This is a picture you have to look closely at. It is the only photo I got with this famous Galápagos trifecta: blue-footed boobies, marine iguanas, and a Galápagos penguin all in the same shot. Our guides were very excited to point this out to us; it’s definitely a win for a phototourist in the Galápagos.
The booby is in the top center, iguanas in the mid center, and penguin in the bottom right.
Weekly Photo Challenge: Victory
A day on Española
Every day was a great day on our tour of the Galápagos! Española was one of the last islands we visited and there was so much to see. Lots of interesting bird species, beautiful scenery, and some time on the beach.
Weekly Photo Challenge: Today Was a Good Day
This desiccated marine iguana skeleton was kind of a creepy thing to see on the rocks of Genovesa. Definitely a reminder of the cycle of life on the Galápagos.
Marie iguanas depend on the cool, nutrient-rich waters brought to the islands by the Humboldt current for their food (algae); when El Niño interrupts the flow of the Humboldt current, keeping warm water in place around the islands, it results in many deaths. Scientists are beginning to notice indications of a coming El Niño event, which would impact the Galápagos ecosystem.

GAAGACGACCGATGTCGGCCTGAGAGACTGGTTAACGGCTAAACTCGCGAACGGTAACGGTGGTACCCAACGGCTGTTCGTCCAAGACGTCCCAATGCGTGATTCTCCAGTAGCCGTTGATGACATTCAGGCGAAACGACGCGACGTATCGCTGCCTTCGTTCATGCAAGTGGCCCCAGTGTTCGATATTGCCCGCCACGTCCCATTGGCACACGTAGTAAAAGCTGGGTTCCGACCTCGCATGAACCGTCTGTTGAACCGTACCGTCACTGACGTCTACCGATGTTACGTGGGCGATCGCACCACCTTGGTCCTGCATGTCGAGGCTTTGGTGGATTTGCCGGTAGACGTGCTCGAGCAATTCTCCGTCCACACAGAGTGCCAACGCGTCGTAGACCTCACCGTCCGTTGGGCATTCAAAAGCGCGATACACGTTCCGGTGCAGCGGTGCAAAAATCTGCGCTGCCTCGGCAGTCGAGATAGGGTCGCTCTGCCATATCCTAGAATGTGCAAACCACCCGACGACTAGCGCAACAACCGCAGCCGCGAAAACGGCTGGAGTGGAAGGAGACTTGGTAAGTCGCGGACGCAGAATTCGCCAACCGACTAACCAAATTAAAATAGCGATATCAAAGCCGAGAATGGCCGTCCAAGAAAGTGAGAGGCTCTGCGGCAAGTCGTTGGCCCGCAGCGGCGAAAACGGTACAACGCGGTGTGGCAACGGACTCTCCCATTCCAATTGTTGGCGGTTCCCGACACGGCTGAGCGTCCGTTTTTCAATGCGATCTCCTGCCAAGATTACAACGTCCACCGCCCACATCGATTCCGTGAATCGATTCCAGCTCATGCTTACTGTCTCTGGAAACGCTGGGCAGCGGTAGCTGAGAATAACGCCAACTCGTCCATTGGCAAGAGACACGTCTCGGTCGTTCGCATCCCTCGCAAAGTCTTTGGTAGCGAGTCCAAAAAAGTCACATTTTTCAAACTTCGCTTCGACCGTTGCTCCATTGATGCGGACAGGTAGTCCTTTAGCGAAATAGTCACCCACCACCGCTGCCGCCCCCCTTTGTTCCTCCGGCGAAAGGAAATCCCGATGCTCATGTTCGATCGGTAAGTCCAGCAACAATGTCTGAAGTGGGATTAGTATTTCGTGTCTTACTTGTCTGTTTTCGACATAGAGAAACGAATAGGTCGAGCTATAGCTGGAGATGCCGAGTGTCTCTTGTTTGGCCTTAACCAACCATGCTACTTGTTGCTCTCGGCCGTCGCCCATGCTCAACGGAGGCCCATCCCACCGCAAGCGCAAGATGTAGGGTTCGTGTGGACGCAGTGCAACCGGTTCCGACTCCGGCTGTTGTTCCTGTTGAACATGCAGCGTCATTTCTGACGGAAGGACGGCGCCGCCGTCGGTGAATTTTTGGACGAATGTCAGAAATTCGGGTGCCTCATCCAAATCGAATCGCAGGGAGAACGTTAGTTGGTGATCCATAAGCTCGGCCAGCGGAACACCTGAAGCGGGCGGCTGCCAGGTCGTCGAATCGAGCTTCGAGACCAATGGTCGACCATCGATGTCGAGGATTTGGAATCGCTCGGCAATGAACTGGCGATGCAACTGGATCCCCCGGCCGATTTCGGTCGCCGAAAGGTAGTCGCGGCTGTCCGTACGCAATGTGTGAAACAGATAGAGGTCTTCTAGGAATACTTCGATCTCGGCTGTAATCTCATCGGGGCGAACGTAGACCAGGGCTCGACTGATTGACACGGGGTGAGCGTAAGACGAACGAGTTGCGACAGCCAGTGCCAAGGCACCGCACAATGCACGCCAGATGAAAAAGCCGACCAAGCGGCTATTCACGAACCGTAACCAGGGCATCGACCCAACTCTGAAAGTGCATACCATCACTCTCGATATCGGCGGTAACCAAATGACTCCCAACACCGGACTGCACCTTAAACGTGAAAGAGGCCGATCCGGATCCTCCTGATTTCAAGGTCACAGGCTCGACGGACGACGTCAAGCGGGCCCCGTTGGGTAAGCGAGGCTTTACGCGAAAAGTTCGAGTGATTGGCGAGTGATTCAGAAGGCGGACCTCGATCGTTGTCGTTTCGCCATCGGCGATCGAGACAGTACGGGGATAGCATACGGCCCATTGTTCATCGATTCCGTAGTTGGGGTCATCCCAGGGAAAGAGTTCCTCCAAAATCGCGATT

Weekly Photo Challenge: Creepy
Can you see the marine iguanas (Amblyrhynchus cristatus)? They blend in so well with the sea-side rocks. They are cold-blooded, so during the day they huddle in groups and bask in the equatorial sunlight to raise their body temperatures. The Internet tells me a group of iguanas is called a “mess,” and this mess on Fernandina is the very picture of warmth.
The volcanic rock is fairly bare, but behind the iguanas are mangroves, which are very common on Galápagos coastlines, being mobile (mangrove seeds are buoyant) and also well able to tolerate salt water.
Weekly Photo Challenge: Warmth
Marine iguanas bask on the rocks to raise their body temp after feeding on algae in the cold water. “Converge” is a good word to describe their behavior because they often huddle in groups to retain heat and face the same direction to align with the sun’s rays. Thermoregulation is important for these cold-blooded animals.
Weekly Photo Challenge: Converge